Via Media

Via Media

No letter

Pope will not write this sort-of traditional Holy Thursday letter to priests this year.

Father Ciro Benedettini, assistant director of the Vatican press office, said April 6 that no papal letter would be released this year. He did not say why the pope had decided to discontinue the practice.

In 1979, a few months after his election, Pope John Paul II began writing the Holy Thursday letter as a sign of his special concern for the priesthood and the burdens of pastoral ministry.

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Andy K.

posted April 10, 2006 at 10:39 am

Well, in case we have not noticed, Pope Benedict is doing things, or not doing things, that Pope John Paul II did. This simply is one more of those items.

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Chris Burgwald

posted April 10, 2006 at 11:05 am

I’ve been wondering about the letter… the CNS story was the first thing I’ve seen on it. In an email reply, John Allen said he’d asked about it last week, and been told “there are no plans,” which was confirmed by this story.
Kind of a bummer, but as Andy indicates, it does fit a trend; we were told — what, in December? — that B16 plans on writing less than JPII does, so that what is written is (hopefully) more thoroughly absorbed.

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Tim Ferguson

posted April 10, 2006 at 11:19 am

I think Benedict is very conscious of how these types of things have a way of developing into “traditions” that are difficult to contravene. Each pope has (and should have, praise God) a different style.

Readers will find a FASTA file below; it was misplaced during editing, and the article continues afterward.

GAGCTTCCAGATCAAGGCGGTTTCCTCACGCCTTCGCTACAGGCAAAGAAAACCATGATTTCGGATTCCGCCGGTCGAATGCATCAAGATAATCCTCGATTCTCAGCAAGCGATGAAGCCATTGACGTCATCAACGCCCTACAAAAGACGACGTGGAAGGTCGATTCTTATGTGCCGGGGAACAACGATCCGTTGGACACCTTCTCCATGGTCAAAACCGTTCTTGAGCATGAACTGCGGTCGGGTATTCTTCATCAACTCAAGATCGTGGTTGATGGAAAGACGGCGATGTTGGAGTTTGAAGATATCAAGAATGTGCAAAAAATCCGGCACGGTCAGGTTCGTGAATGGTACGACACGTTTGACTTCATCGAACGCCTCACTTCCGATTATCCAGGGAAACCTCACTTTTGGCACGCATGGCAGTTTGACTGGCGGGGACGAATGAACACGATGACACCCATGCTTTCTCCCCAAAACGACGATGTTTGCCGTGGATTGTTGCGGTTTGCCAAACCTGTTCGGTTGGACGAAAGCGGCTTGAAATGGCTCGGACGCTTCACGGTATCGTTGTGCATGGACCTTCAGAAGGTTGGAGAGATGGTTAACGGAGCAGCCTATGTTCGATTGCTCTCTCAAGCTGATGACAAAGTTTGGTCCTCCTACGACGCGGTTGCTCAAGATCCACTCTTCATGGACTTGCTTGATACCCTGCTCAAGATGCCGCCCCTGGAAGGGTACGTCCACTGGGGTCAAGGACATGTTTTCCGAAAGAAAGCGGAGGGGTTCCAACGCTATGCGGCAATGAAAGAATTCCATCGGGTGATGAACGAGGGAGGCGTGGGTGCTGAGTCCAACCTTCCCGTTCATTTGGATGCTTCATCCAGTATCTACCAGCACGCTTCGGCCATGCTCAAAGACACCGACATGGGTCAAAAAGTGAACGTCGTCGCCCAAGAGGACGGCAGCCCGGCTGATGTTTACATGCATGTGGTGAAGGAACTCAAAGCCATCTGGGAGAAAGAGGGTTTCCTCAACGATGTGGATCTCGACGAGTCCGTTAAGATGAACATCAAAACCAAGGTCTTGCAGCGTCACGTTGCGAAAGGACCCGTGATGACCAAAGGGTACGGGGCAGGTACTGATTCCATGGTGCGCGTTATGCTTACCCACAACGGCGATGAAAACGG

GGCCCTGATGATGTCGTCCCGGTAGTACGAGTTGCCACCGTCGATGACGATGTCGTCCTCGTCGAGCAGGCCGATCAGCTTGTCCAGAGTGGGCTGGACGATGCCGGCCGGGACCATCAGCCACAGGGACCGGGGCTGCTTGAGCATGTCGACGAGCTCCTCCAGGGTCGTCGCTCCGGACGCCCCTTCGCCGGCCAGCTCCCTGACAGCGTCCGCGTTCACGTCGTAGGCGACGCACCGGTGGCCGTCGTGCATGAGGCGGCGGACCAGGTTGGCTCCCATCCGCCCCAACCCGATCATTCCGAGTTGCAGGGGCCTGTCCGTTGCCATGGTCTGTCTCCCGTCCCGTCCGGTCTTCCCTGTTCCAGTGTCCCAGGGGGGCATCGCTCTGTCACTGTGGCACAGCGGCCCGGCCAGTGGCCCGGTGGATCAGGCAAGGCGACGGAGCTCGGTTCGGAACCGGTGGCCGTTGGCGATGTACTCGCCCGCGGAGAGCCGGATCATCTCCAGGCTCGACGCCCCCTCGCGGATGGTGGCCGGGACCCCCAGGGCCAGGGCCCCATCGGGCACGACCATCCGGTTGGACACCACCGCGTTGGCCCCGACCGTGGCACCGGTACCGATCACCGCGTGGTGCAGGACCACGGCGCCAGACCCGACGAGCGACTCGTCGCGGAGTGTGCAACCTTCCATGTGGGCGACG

Instead of a Holy Thursday letter, we have had, with Benedict, the open dialogue of the question-and-answer period with the priests of Val d’Aosta during his vacation last summer, something not a regular practice during John Paul’s pontificate.
vive la difference!

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posted April 10, 2006 at 12:12 pm

Rumors are that a more serious document on the Mass will be released that day. I wonder if it therefore takes the place of the usual letter to priests?

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Maureen O'Brien

posted April 10, 2006 at 12:43 pm

Maybe the liturgical document was supposed to come out, but they’re having translation trouble again. (English translation seems to be the big holdup with a lot of church documents.)

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posted April 10, 2006 at 1:33 pm

I’m not surprised if English translation is the holdup.
Here the flow chart:
1. The Vatican releases a document.
2. It is translated into English and sent back to the Vatican for approval.
3. The Vatican asks that it be redone because it isn’t done well.
4. The document is retranslated and send to the Vatican for approval.
5. The Vatican sends it back because it isn’t done well.
6. The document is revised again and sent back etc.
7. Vatican sends it back etc.
8. Etc.
9. Etc.
10. Etc.
11. Etc.
12. Etc.
13. Etc.
14. Etc.
15. Vatican does its own translation.

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Patrick O'Carroll

posted April 10, 2006 at 6:41 pm